A major fire ravaged part of California on Sunday, as tens of millions of Americans baked in record-breaking temperatures.
Firefighters near Yosemite National Park were battling "hell on earth" over the weekend caused by one of the US state's largest wildfires this year.
The State's Department of Forestry and Fire Protection says the blaze has grown to nearly 48 square kilometres, knocking out power for some two thousand homes and businesses.
48 square kilometres is equivalent to approximately 144 football fields, and the flames are continuing to spread, with temperatures set to climb even higher amid a scorching heatwave.
The governor of Mariposa County declared a state of emergency on Sunday, after rescue services failed to quash the brush fire, which first broke out Friday afternoon near the town of Midpines.
More than a dozen US states are under heat advisory, with central metropolitan areas in the south, such as Dallas and Oklahoma City, expected to reach highs exceeding 38°C for at least the next five days.
A heat emergency is meanwhile in effect for cities up and down the northeast coast, stretching from Boston to Philadelphia and Washington.
The country's central and northeast regions are facing the brunt of the extreme temperatures, which are not expected to peak until Sunday and have sent public health officials scrambling.
In California, efforts to contain the flames have been frustrated by the hot weather, low humidity and bone-dry vegetation.
The Oak Fire has prompted numerous road closures including Highway 140, a major road into the National Park.
So far the flames have completely destroyed 10 residential and commercial buildings.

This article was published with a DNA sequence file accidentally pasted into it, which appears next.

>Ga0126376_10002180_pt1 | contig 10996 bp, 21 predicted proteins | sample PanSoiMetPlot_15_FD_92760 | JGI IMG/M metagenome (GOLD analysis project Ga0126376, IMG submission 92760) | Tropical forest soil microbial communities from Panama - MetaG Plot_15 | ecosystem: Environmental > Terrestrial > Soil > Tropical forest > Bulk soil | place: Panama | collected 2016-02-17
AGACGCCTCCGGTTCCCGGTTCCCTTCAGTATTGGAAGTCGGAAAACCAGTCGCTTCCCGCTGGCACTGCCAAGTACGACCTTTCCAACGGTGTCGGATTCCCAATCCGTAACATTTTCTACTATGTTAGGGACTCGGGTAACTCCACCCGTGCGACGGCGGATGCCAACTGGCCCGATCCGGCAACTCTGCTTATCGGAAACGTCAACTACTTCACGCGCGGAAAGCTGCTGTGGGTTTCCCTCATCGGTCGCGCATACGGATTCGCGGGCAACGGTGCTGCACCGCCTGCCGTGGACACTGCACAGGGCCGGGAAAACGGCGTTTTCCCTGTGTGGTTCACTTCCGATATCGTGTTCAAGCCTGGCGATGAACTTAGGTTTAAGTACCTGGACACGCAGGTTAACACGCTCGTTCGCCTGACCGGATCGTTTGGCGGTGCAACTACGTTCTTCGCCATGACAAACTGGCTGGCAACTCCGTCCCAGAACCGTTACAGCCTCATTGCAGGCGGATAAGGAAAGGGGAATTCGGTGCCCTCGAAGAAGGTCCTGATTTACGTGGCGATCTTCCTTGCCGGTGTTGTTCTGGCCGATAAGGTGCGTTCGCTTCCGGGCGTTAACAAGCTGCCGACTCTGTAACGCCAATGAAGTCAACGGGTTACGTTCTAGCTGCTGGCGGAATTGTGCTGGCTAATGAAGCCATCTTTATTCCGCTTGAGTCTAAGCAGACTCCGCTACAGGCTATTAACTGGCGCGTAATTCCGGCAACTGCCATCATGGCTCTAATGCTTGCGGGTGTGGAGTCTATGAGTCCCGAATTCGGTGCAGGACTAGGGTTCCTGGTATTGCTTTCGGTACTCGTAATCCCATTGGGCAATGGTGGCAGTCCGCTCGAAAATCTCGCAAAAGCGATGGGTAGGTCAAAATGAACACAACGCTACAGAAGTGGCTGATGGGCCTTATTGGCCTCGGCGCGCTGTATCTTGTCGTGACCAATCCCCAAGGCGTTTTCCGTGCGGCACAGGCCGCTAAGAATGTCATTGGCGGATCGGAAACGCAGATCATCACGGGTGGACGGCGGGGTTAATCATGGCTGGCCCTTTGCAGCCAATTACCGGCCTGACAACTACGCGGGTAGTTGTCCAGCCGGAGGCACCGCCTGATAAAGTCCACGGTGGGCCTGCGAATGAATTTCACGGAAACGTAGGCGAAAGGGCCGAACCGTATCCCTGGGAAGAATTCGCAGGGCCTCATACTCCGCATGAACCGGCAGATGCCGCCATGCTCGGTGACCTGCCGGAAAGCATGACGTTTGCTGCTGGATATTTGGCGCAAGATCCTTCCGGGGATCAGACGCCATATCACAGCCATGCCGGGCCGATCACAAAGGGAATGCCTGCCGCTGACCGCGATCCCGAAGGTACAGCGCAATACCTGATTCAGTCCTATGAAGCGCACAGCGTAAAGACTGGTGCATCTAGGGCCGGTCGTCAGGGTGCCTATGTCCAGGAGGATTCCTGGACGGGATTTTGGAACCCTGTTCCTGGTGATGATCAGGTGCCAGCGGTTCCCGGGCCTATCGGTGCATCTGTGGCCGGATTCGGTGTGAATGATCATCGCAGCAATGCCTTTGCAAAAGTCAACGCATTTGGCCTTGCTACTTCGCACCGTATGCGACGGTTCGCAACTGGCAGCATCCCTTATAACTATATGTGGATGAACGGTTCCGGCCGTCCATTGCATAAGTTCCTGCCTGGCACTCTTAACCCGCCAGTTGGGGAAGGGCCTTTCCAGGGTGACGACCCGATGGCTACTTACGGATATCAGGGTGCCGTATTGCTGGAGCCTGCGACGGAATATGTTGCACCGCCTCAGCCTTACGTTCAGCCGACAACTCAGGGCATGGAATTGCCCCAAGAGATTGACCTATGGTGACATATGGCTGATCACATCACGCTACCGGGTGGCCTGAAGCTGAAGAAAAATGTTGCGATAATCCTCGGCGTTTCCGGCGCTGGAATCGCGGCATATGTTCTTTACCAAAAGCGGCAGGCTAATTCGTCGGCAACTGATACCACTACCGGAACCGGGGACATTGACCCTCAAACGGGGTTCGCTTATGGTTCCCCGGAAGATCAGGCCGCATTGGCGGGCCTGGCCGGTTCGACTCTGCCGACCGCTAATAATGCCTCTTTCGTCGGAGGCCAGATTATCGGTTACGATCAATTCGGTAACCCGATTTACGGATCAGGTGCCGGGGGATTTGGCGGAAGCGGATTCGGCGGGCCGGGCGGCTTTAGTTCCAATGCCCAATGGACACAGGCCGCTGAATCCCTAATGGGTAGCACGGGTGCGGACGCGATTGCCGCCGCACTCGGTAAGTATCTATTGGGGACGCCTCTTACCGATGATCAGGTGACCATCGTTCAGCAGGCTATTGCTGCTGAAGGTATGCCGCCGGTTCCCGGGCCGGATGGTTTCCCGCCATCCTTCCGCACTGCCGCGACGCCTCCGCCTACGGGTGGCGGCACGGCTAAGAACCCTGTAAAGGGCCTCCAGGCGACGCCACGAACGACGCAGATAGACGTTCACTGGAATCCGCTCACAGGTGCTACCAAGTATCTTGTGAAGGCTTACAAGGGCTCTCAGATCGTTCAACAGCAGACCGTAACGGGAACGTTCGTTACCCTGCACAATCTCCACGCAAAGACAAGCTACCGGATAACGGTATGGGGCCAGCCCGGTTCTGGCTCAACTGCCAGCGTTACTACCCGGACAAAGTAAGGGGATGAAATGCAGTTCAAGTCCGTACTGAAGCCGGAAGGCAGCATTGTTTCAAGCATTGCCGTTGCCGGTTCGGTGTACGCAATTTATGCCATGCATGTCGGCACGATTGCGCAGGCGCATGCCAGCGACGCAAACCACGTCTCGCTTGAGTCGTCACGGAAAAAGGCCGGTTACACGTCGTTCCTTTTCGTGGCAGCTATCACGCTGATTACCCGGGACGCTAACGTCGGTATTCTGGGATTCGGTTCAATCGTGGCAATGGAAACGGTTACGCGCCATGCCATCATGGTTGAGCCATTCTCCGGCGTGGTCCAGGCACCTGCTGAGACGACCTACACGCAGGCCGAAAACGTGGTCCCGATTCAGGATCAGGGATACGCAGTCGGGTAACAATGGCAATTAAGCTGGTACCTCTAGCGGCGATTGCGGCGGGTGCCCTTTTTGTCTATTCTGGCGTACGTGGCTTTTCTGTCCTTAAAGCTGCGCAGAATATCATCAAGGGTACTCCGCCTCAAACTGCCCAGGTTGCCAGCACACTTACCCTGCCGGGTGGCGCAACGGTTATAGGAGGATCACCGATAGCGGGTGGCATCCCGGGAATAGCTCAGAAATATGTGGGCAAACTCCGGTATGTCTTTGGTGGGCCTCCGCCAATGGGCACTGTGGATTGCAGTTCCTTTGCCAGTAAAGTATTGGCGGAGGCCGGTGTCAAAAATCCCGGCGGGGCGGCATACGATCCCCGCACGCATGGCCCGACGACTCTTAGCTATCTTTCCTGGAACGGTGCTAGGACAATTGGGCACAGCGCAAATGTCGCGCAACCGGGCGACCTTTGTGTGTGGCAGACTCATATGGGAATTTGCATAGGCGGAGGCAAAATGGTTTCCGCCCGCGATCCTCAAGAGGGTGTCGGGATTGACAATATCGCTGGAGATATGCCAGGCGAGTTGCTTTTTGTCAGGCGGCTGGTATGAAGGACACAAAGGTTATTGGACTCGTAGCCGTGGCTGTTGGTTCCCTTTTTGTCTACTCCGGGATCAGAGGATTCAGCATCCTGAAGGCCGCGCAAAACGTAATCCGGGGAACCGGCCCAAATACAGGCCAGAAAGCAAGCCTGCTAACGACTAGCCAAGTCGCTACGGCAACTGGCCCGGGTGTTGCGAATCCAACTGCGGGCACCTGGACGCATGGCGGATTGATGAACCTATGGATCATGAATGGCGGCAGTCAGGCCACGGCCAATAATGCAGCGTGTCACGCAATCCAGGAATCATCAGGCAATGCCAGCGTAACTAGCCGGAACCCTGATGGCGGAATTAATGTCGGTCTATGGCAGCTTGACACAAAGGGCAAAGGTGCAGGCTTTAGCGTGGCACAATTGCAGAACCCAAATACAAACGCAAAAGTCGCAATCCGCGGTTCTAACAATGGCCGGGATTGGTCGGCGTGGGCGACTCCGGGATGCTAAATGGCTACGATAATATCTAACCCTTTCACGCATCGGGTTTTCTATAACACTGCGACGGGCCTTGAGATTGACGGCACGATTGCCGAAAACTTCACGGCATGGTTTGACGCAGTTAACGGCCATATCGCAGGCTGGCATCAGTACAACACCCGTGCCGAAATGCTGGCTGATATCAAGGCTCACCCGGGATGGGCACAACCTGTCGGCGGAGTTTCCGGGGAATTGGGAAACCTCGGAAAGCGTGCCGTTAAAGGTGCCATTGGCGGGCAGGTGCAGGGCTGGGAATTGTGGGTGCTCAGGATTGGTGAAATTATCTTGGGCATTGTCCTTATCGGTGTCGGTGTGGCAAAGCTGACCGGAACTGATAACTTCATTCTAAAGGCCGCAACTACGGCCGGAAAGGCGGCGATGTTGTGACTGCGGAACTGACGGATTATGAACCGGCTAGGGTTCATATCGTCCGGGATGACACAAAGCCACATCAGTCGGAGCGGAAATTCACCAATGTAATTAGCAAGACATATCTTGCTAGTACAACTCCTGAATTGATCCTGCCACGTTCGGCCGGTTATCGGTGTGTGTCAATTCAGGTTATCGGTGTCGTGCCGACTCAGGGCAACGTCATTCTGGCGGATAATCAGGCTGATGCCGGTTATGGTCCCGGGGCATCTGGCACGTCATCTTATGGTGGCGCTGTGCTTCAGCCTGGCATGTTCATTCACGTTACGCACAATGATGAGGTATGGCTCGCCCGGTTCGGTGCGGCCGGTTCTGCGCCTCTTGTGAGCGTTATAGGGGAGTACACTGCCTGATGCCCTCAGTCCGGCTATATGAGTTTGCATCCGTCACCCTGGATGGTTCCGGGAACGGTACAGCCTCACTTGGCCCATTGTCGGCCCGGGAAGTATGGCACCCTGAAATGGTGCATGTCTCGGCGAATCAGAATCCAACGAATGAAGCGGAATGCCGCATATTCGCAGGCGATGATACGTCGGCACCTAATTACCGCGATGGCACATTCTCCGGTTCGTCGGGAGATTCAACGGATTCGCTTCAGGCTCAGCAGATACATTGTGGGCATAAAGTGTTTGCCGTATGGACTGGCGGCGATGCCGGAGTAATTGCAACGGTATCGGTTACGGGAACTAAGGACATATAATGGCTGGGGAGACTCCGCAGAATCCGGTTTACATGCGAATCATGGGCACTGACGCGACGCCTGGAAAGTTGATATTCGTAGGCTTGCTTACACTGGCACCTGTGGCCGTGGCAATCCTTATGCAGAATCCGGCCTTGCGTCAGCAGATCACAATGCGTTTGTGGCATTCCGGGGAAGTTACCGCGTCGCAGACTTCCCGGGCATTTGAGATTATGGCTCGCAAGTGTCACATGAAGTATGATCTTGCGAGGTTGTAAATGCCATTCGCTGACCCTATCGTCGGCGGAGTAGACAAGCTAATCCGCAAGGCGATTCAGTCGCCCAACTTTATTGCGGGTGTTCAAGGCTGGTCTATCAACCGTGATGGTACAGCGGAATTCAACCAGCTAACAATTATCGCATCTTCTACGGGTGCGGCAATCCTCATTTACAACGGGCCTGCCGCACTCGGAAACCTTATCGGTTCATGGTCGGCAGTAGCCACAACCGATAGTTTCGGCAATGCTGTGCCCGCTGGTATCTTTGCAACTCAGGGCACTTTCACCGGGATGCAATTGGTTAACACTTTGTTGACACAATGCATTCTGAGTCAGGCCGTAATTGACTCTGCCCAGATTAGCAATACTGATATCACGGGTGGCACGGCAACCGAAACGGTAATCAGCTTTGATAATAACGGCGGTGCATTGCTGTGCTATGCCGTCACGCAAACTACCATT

Daniel Patterson, a spokesperson for Sierra National Forest says 6000 people living across the sparsely populated terrain have received orders to evacuate.
The high temperatures, which are due to global warming, have already caused an uptick in emergency calls for heat-related illnesses.
California has experienced increasingly larger and deadlier wildfires in recent years as climate change has made the west of the US much warmer and drier over the past 30 years.
Scientists have said extreme weather events will continue to become more frequent, destructive and unpredictable unless governments and people drastically cut their carbon emissions.
“The fire is moving quickly. This fire was throwing embers out in front of itself for up to 2 miles yesterday,” Patterson said. “These are exceptional fire conditions.”
The cause of the fire is under investigation.
Cities across the US have opened cooling stations and increased outreach to at-risk communities such as the homeless and those without access to air conditioning.
This comes as US President Joe Biden is considering announcing a climate emergency which will help push his renewable climate agenda through Congress, where it is currently blocked.